Chhatrapati Shivaji Maharaj Vastu Sangrahalaya, Mumbai
Housed in a Grade I Heritage Building of Indo-Saracenic architecture, the Chhatrapati Shivaji Maharaj Vastu Sangrahalaya, formerly Prince of Wales Museum, was established in 1905.
Housed in a Grade I Heritage Building of Indo-Saracenic architecture, the Chhatrapati Shivaji Maharaj Vastu Sangrahalaya, formerly Prince of Wales Museum, was established in 1905. With a wide-ranging collection of over 50,000 artifacts comprising archeological finds, historical objects, paintings and sculpture, it is the best museum in Mumbai to delve into Indian history and culture. There is also a Natural History section.
Designed by George Wittet, the Indo-Saracenic buildingâ€™s white dome was modeled on the Golconda Fort, with the inner vault inspired by the Gol Gumbaz in Bijapur and the finial by the Taj Mahal. The facade has English municipal buff brickwork incorporating the columns, railings and balcony of an 18th century Wada (a Maratha mansion) and Saracenic arches with jalis and Rajput jharokhas, leading to interiors with Jain style columns, which form the main body of the central pavilion below the Maratha balcony.
The central Key Gallery on the ground floor displays a representative collection of sculptures from ancient and medieval India, including 4th and 5th century Buddhist sculptures. Highlights are a 5th century terracotta Devotee from a Buddhist stupa in Mirpurkhas, a 2nd century sculpture of Buddha meeting an ascetic sourced from Gandhara, a 7th century Chalukyan bas-relief from Aihole of Brahma on a lotus, and a 6th century basalt stele of Mahisasuramardini from Elephanta. The Pre and Proto History collection on the mezzanine floor displays terracotta works and shell jewellery from the Indus Valley civilization sites of Mohenjodaro and Harappa. The East Wing extension has the Natural History section with dioramas and taxidermed exhibits of wildlife in India.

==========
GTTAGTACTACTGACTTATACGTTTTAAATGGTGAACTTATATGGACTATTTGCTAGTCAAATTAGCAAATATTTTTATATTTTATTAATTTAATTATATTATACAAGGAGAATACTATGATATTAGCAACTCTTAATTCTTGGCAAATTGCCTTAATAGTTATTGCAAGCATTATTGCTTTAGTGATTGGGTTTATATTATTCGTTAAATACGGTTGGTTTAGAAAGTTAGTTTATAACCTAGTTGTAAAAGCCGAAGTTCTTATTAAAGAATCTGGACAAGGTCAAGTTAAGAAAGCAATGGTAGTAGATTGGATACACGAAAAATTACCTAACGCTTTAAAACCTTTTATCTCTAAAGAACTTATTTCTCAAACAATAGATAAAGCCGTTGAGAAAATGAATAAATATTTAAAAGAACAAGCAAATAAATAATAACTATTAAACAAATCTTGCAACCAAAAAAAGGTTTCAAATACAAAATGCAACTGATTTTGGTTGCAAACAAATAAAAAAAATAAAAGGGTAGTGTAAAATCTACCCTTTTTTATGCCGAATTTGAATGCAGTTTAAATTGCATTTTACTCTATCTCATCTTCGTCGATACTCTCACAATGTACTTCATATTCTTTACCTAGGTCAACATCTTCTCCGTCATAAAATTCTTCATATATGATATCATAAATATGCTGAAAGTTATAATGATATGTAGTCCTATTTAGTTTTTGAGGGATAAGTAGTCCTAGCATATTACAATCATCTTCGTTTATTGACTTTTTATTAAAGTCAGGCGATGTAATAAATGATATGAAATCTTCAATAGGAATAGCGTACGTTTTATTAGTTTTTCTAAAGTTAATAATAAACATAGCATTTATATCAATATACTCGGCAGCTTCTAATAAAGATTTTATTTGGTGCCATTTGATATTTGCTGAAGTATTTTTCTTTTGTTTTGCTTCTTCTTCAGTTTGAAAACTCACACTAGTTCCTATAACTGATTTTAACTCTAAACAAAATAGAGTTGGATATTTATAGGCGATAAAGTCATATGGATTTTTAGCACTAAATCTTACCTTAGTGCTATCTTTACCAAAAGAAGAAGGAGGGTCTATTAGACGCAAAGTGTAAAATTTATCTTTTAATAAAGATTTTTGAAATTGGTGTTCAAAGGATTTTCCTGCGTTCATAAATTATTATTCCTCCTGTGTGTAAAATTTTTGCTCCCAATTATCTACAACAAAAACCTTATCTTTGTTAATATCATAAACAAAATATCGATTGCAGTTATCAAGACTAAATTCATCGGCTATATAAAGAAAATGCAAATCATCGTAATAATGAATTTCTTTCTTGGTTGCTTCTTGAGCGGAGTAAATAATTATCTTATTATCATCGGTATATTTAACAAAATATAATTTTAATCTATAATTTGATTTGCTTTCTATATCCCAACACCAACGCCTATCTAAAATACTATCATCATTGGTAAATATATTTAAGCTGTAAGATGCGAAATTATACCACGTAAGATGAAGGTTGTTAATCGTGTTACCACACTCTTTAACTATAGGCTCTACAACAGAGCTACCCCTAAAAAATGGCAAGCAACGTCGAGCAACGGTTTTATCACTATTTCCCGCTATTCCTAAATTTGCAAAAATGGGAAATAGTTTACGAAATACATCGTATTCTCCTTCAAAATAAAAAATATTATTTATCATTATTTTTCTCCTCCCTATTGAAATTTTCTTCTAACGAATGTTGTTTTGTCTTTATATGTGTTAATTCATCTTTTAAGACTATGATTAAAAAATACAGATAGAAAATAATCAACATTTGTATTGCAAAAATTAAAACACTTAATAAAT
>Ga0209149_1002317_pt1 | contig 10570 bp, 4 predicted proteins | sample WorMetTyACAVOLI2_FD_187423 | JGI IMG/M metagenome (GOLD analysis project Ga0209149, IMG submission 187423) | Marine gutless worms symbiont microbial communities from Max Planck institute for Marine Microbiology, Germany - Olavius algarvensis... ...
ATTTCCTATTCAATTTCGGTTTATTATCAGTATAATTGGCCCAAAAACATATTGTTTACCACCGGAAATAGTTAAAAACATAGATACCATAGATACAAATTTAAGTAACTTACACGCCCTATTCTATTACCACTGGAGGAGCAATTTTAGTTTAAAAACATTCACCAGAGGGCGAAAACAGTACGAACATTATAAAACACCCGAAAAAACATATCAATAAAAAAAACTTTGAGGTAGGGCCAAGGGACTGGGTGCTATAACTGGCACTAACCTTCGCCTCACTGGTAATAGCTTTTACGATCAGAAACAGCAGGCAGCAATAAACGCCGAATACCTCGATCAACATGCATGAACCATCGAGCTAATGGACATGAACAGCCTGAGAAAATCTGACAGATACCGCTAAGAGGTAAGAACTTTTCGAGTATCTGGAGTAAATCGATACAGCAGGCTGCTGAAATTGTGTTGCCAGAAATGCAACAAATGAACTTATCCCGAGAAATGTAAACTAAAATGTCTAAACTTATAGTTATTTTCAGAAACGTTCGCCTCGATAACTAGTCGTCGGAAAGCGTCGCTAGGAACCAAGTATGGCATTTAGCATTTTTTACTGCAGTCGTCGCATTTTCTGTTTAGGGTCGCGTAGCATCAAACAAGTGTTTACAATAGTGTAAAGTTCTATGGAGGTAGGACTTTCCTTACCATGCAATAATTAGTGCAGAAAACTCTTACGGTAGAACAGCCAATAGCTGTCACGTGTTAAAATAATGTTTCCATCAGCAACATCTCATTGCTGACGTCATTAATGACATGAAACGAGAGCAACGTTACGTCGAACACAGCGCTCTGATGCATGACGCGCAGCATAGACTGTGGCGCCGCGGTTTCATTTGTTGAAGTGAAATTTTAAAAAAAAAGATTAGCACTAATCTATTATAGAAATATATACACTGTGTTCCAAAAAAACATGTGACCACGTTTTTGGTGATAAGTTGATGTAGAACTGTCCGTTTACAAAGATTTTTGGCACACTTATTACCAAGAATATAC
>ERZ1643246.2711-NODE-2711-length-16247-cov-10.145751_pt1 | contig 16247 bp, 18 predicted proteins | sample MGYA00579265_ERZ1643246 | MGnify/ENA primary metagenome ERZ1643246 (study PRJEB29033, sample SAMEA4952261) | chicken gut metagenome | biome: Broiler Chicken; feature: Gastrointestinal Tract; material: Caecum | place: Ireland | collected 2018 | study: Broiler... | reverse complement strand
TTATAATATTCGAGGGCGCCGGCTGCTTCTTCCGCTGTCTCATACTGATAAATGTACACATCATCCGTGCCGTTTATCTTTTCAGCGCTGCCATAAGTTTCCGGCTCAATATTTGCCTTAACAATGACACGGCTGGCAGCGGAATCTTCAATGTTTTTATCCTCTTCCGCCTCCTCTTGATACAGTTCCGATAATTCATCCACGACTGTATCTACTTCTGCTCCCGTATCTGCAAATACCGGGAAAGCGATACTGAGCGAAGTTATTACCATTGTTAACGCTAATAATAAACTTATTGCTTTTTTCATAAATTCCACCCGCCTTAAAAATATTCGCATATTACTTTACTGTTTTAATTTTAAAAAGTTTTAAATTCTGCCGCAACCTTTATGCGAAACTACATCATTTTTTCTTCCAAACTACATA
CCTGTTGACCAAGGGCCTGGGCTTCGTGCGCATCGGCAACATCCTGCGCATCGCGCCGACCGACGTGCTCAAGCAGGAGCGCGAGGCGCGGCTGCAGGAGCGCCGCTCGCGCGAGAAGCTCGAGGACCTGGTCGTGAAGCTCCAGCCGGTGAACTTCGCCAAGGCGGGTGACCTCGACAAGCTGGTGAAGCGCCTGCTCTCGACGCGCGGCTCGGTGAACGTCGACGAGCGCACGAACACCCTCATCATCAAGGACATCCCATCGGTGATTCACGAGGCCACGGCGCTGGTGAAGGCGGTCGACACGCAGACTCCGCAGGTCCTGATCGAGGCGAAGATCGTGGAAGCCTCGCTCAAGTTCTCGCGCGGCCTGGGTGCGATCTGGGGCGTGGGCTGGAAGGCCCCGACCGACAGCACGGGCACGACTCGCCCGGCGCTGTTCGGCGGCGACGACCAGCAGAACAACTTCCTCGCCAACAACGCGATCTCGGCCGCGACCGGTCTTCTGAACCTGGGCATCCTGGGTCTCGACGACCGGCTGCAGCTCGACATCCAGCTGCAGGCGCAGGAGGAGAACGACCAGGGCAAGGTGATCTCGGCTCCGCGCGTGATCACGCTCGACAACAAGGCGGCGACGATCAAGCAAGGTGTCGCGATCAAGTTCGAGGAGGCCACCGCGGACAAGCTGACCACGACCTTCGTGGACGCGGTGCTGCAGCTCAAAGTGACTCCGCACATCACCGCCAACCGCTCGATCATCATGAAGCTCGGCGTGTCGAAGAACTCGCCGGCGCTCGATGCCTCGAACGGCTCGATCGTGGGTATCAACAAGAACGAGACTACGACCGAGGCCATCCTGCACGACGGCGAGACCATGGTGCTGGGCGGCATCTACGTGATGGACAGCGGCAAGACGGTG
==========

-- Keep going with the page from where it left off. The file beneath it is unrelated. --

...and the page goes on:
The first floor has the Miniature Paintings Gallery, Krishna Gallery and Nepal â€“ Tibet Gallery. Highlights include a 17th century Mughal miniature of Jehangir giving Alms to Sufi mendicants at the Ajmer Dargah Sharif, a 19th century ivory figurine of a traditionally dressed Parsi girl Bai Aimai Wadia, the 17th century Mewar Ramayana folios commissioned by Rana Jagat Singh I, a 12th century gilt bronze statue of the Maitreya Buddha and 16th century gilt bronze statue of Songtsen Gampo. The extension has the Karl & Meherbai Khandalavala Gallery, and the House of Laxmi displaying Indian coins of interest to numismatists.
The second floor has the European Painting Gallery, Decorative Arts Gallery, and the Far-Eastern Gallery which displays Chinese snuff bottles, ceramics and a 19th century Japanese cloisonnÃ©. The Arms & Armour Gallery displays a collection of medieval weaponry, highlight of which is a cuirass inscribed with religious verses, helmet and jade dagger which were worn by the Mughal Emperor Akbar.